The child is progressively weaned off TPN as tolerated and enteral feeding is continued until the child gains full enteral autonomy with a healthy liver. TPN cycling is an integral component of weaning in our center.
The programme should be formulated in the hospital but delivered as much as possible at the patient's home, with short and selected trips to the hospital. School-age children should be slowly reintegrated in school.
All of the patients with short bowel syndrome managed by this team between 2000 and 2009 were identified and the notes retrieved. Primary diagnosis, length and state of the gut, length of time on TPN before reconstructive surgery, type of reconstructive surgery, length of time on TPN postoperatively, need for transplantation, and mortality were recorded. Median values were used.
Twenty-seven patients were identified (14 boys, 13 girls) in the 10-year period 2000 to 2009. The gestational age for 19 patients was available. Median gestational age was 35 weeks (range 24–38). The birth weight for 19 patients was also available. Median birth weight was 1.95 kg (range 0.64–3.1 kg). Two patients in the series had their ileocecal valve and the whole colon. The rest had lost their ileocecal valve and ascending colon. Sixteen patients had gastroschisis, 5 had intestinal atresia, 4 had necrotising enterocolitis, whereas 1 patient each had intestinal ganglioneuroma and Hirschsprung disease. Of the 16 patients with gastroschisis, 5 had an associated atresia, 2 had an associated midgut volvulus, and 2 developed necrotising enterocolitis. One patient with small bowel atresia also had meconium ileus. The patient that had ganglioneuroma developed short gut following resection of the lesion. He was left with 20 cm of gut. The child with Hirschprung disease developed short bowel syndrome as a result of multiple gut resections before being transferred to our unit. Overall, median age at definitive reconstructive surgery was 12 months (range 1 day–129 months). Data on residual gut length at initial laparotomy were available for 18 patients. Median residual gut length for these was 35.5 cm (range 10–100 cm). Eight patients were managed on our protocol and on definitive surgery did not need bowel lengthening. Nineteen patients underwent LILT. These patients had a median initial residual bowel length of 25 cm. Median length of bowel found pre-LILT was 60 cm (range 18–140 cm). Post-LILT, median bowel length was 90 cm (range 37–260 cm). Twenty-five patients survived giving an overall survival of 92%. Two patients died. One died after liver and small bowel transplantation following failure of gut adaptation. He died at age 7 years. The second died of liver and multiorgan failure 63 days postsurgery. She was 3 years old.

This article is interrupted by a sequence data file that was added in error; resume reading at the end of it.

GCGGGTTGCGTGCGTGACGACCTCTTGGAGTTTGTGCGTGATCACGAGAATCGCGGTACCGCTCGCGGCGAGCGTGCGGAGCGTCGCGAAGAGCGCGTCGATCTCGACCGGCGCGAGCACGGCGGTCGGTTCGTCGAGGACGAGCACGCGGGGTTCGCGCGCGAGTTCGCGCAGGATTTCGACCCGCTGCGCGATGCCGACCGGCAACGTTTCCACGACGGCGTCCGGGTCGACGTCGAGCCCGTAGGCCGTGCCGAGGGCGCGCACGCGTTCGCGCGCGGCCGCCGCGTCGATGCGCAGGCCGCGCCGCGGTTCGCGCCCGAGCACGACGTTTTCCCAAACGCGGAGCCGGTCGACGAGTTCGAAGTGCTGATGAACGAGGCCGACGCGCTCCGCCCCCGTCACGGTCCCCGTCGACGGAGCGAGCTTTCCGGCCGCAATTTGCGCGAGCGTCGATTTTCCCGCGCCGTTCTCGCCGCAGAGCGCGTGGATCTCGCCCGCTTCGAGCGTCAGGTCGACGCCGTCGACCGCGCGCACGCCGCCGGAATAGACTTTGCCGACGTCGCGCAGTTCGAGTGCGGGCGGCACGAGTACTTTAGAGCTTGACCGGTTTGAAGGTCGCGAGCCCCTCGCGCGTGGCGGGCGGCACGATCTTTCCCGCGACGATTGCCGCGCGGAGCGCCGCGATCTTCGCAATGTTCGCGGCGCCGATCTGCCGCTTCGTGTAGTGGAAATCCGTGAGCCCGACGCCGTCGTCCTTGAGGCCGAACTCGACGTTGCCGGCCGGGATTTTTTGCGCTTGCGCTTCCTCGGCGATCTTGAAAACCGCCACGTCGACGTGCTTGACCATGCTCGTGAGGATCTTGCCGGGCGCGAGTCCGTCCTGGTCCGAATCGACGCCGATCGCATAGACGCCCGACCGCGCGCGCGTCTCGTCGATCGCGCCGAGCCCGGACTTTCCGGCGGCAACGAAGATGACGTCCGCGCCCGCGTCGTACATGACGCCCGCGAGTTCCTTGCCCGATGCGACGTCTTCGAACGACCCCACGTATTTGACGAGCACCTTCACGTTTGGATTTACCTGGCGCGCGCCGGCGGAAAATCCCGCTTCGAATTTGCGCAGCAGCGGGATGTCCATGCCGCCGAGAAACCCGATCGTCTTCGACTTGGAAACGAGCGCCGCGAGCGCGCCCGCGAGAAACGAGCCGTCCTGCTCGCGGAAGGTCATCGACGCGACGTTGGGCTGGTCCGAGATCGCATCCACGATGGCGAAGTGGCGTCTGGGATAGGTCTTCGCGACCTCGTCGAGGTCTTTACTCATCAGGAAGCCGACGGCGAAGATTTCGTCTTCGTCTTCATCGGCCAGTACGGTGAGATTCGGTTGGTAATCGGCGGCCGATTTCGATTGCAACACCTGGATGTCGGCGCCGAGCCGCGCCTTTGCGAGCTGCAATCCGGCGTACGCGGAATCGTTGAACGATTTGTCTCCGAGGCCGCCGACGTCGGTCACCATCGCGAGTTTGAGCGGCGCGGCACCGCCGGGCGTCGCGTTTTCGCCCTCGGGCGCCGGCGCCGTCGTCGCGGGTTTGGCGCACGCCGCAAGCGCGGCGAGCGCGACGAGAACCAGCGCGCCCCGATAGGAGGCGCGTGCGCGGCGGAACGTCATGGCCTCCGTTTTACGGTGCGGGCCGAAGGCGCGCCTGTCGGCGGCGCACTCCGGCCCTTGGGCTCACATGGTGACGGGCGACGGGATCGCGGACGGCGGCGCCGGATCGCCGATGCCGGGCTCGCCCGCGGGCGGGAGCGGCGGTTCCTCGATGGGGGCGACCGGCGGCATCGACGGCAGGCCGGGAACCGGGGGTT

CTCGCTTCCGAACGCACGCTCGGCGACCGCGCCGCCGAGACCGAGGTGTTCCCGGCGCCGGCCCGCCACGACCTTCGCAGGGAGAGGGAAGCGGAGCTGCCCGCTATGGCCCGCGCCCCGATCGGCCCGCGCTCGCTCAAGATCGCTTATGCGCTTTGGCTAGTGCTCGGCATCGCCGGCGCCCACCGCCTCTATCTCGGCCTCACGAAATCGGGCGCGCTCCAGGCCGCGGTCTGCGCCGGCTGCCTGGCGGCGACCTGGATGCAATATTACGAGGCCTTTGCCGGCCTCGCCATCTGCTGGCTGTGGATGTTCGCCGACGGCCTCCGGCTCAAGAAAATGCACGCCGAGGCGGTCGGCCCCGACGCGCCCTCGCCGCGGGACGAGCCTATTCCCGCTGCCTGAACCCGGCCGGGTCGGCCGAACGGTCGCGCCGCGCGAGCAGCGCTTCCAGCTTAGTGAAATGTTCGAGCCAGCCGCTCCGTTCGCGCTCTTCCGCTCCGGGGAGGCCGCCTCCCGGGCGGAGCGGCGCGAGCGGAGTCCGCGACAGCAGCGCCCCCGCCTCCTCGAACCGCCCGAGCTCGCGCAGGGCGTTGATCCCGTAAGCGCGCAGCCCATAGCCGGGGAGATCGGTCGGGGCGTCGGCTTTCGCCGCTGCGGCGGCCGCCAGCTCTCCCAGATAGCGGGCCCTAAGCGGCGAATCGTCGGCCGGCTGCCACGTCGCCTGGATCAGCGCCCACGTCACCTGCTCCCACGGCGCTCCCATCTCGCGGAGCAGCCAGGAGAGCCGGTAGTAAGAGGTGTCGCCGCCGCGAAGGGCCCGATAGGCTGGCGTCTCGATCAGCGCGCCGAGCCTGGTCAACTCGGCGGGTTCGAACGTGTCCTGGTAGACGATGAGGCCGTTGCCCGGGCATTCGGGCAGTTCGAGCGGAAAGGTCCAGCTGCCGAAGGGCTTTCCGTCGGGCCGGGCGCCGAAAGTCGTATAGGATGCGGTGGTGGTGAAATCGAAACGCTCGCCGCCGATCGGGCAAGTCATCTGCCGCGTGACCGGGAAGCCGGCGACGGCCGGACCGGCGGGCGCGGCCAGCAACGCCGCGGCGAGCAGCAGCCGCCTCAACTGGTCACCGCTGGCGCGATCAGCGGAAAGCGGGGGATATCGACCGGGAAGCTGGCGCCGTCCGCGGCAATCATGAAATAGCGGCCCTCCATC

Of the 25 survivors, 7 were managed postoperatively in other centers (5 were outside the UK). The exact length of time of postoperative TPN is unavailable for these 7 patients, but we know from contacts with these centers that at least 5 of these patients are off TPN. Postoperative TPN data regarding the other 2 patients are unavailable. Of the 18 patients who were managed postoperatively in our unit, only 2 patients remain on TPN. One of these actually came off TPN postoperatively but developed intestinal obstruction several months after lengthening and was managed in another center. We have been told that the child went back on TPN and is being weaned off. The other 16 patients are all off TPN at a median time of 6 months postreconstructive surgery (range 2 weeks–12 months). Overall, excluding the 2 patients who died and the 2 we have no TPN data on, of 23 patients, 21 (91%) are now off TPN. The median weight centile presurgery was the 0.4th percentile. This improved to a median of the 9th percentile after surgery. Further breakdown of the data into 2 groups is as follows: group 1 that had LILT and group 2 that did not have LILT are shown in Tables 2 and 3, respectively. Generally, infants presurgery showed delayed milestones, which were later achieved postsurgery. All of our children who are of school age attend mainstream schools.
The management of short bowel syndrome has evolved in the last decade because of better understanding of the physiology of patients with short bowel and their family needs. A healthy patient undergoing an elective bowel lengthening following controlled dilation stands a higher chance of success than one who undergoes such procedures in an emergency situation.